Mad Cow - 25% Of Germans
Have Quit Eating Beef

BERLIN (AFP) - Nearly one in four Germans has given up eating beef and over half the country has changed its eating habits because of fears about mad cow disease, according to a survey published Friday.
Meanwhile, Germany's agro-food union, BAU, said Friday that a total of 5,000 people may have less work because of the mad cow scare, as some factories were closing.
Of the 2,017 people asked by the Allensbach public opinion research institute, 34 percent said they ate less beef and 24 percent said they no longer ate it at all.
Only one in three, or 34 percent, said they had not changed their eating habits as a result of the mad-cow crisis.
Nearly half, or 48 percent, felt personally threatened by the danger of infection with the disease, with women feeling more threatened than men by a proportion of 51 percent to 44 percent, the survey found.
The Allensbach survey also found that Germans considered their government partly responsible for the fact that mad cow disease had broken out in Germany.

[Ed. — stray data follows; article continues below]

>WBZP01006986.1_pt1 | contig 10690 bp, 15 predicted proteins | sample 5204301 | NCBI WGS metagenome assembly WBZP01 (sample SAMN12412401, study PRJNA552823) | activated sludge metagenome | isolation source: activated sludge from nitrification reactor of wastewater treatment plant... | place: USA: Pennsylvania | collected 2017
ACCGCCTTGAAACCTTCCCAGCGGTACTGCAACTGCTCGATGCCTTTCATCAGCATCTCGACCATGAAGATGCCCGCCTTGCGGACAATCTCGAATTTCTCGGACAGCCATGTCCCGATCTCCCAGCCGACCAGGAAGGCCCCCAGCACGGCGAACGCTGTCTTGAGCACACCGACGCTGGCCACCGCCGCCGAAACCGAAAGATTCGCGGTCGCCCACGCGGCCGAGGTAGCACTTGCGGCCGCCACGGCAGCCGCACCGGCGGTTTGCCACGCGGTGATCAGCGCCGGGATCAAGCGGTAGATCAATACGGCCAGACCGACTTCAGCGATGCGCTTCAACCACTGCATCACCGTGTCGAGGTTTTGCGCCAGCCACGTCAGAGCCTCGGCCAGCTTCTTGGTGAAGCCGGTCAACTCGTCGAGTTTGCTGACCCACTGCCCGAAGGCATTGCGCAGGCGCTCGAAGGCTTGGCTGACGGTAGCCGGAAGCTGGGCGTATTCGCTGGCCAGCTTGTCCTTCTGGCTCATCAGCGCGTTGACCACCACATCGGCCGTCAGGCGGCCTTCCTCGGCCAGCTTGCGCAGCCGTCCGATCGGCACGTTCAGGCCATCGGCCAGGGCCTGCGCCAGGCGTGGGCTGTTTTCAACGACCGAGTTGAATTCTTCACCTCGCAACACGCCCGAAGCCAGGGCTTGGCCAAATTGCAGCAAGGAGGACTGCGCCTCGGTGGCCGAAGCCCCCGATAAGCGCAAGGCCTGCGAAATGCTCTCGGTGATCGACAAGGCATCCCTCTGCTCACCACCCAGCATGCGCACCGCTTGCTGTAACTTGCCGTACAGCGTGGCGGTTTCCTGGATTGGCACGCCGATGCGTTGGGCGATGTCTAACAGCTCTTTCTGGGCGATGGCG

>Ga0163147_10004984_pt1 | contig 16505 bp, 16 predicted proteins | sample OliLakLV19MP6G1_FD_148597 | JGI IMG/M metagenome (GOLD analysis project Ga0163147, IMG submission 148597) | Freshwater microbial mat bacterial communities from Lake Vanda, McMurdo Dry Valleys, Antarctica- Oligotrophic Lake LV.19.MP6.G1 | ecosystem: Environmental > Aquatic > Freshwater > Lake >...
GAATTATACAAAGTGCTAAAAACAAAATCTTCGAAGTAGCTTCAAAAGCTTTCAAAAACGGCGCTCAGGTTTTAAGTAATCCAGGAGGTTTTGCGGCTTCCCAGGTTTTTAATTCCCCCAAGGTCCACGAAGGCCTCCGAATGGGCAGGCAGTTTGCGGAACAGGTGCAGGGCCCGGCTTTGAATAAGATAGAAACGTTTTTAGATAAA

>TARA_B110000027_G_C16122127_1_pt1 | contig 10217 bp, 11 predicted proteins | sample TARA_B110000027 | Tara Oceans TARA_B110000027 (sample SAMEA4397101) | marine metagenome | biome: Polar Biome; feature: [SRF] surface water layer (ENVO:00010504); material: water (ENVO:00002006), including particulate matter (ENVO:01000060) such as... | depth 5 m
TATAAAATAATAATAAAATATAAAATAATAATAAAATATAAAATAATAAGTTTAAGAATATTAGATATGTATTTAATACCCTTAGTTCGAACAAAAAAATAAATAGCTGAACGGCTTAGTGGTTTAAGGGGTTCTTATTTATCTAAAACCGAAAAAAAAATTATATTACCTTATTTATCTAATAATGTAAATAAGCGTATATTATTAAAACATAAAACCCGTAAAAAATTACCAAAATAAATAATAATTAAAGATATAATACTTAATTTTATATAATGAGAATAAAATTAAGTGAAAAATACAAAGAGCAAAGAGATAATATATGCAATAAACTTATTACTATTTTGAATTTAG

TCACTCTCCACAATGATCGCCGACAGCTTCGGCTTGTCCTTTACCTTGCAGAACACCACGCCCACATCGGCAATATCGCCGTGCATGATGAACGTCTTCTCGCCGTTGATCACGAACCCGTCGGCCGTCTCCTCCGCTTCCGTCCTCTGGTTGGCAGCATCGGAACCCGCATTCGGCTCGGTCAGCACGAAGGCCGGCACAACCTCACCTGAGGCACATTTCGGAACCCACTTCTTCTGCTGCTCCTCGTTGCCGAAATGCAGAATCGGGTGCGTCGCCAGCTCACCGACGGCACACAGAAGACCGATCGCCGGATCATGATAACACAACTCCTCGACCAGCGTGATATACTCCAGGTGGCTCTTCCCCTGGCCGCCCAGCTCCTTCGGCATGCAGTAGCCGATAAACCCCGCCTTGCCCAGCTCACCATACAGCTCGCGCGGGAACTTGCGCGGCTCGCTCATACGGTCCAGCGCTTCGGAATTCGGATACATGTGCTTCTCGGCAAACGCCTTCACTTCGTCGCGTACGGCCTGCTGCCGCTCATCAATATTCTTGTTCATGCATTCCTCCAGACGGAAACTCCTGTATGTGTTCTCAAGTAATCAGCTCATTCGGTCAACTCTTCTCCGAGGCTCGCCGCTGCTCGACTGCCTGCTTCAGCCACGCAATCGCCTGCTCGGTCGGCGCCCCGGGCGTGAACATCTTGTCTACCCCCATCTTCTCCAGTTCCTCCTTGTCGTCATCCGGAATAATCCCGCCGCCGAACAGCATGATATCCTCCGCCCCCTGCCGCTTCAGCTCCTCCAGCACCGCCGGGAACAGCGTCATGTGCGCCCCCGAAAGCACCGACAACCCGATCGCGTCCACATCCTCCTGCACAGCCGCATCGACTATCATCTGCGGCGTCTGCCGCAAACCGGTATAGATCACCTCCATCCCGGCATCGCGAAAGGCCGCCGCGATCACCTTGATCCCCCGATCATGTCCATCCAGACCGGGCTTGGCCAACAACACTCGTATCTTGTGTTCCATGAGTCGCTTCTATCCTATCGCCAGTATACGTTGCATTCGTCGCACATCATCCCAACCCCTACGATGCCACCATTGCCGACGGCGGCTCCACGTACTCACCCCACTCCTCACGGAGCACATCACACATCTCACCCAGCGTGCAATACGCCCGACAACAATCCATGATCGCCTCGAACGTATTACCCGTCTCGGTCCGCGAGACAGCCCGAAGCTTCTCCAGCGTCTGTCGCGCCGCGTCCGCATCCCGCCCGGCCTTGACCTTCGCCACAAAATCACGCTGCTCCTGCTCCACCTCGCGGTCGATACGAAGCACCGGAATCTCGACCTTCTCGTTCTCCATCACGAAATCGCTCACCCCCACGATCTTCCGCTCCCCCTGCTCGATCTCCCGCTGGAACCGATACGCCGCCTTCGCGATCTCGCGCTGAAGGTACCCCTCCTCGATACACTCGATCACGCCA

It said 72 percent of those asked believed the government had waited too long before acting.
A Berlin meat and sausage factory is to close because of plummeting sales due to the mad cow crisis, a spokesman for the operating firm Koenecke said Thursday.
It had been decided the factory, which employs 61 people, must close on May 31 in order to save jobs at the company's other meat-processing works, spokesman Ulrich Ploenissen said.
The Berlin plant is the smallest of four factories run by the Bremen-based Koenecke-Redlefsen group.
A member of the plant's works council said production had fallen by about 50 percent because of the slump in demand since the scare over bovine spongiform encephalopathy (BSE), or mad cow disease, began.
The Braun meat factory in the Schwabach in the southern state of Bavaria said Friday it was going out of business due to the crisis, as orders were down 20 percent.
Fifty-five people at five sites may lose their jobs, owner Stefan Braun said.
Germany's new agricultural minister, Renate Kuenast, said Thursday that she wanted to see special labels on meat introduced in order to reassure consumers.
Speaking to reporters after being sworn in as minister, Kuenast said she would like to see "one very strict eco-label" for meat from organically raised cows, and one for meat meeting certain minimum standards from cows raised by conventional methods that include using industrially-made feed.
A total of 16 German-born cows have been found to have BSE in the country.
The discovery of the first case on November 24 set off a crisis in a country that had thought itself free of the disease.

This Site Served by TheHostPros